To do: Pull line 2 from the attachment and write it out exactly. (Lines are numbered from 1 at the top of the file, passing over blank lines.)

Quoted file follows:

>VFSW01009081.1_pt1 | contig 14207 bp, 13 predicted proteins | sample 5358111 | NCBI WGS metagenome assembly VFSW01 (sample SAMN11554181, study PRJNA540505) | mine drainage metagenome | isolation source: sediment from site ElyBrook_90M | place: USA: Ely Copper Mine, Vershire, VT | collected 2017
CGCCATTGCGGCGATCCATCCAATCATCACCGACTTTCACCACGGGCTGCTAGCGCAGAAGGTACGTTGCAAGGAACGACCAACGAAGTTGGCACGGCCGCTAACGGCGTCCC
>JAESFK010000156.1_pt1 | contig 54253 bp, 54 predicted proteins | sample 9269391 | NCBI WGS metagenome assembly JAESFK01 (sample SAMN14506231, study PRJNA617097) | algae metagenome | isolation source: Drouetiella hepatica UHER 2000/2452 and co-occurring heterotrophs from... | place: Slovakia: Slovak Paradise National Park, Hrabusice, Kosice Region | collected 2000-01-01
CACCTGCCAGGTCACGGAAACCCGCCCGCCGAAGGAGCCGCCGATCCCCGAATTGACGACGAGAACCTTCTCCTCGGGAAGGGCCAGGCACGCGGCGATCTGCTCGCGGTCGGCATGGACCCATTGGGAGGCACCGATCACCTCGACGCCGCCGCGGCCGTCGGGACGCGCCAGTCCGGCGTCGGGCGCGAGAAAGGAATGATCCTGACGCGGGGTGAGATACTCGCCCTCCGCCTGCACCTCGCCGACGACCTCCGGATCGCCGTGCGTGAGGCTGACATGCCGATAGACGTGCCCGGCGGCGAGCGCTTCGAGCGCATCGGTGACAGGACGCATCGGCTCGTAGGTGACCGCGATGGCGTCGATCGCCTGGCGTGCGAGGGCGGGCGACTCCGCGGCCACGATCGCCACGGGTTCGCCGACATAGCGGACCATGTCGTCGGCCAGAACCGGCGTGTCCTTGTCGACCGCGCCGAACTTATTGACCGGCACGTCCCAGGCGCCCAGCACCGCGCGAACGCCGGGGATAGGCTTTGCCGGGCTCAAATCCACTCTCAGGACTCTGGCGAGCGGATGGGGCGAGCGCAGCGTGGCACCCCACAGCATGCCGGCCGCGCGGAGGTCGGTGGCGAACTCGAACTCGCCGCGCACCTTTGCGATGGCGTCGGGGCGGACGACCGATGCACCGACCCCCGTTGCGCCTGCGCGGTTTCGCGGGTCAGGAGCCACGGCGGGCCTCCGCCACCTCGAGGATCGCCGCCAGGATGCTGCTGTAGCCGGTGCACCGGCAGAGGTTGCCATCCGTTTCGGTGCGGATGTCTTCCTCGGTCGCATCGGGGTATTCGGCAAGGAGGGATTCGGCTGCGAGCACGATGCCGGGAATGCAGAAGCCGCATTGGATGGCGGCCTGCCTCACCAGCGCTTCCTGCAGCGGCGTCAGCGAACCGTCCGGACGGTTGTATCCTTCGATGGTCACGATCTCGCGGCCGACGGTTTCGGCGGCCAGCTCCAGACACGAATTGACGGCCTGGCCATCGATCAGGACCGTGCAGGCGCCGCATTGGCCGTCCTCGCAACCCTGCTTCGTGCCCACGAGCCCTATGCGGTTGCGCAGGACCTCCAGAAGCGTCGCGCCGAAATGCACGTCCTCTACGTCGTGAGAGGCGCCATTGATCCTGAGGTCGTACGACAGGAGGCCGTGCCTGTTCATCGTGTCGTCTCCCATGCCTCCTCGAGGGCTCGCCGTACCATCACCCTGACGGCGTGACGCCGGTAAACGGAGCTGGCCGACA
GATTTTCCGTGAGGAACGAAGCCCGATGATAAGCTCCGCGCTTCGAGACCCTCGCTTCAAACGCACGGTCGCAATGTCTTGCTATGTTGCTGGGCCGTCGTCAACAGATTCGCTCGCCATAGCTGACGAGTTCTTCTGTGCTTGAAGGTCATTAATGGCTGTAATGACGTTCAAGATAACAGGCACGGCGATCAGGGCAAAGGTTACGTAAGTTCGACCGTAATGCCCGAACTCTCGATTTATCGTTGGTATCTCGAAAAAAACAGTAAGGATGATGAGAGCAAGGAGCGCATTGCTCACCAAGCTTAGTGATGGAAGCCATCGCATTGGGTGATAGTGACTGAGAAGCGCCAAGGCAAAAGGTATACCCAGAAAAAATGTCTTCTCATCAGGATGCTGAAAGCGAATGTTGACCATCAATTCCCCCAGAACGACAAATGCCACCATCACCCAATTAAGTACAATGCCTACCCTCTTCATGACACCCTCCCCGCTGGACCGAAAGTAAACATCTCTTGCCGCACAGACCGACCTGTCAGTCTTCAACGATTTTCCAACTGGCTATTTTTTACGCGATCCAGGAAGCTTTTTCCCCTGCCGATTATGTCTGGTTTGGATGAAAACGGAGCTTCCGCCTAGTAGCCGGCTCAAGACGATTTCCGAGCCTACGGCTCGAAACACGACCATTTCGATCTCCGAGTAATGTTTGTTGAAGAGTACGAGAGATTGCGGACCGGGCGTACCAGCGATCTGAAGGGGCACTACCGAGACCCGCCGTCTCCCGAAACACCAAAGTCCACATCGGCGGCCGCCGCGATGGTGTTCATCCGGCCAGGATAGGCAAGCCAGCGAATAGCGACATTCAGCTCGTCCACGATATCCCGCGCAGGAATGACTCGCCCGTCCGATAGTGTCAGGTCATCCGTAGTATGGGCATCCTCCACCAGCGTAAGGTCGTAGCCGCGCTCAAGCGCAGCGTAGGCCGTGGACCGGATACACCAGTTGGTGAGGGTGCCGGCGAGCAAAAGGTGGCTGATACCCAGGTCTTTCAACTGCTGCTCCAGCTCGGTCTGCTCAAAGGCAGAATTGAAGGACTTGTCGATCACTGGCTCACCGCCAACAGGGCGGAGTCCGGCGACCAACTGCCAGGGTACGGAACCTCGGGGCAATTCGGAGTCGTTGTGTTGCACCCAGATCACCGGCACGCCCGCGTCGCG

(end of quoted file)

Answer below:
CGCCATTGCGGCGATCCATCCAATCATCACCGACTTTCACCACGGGCTGCTAGCGCAGAAGGTACGTTGCAAGGAACGACCAACGAAGTTGGCACGGCCGCTAACGGCGTCCC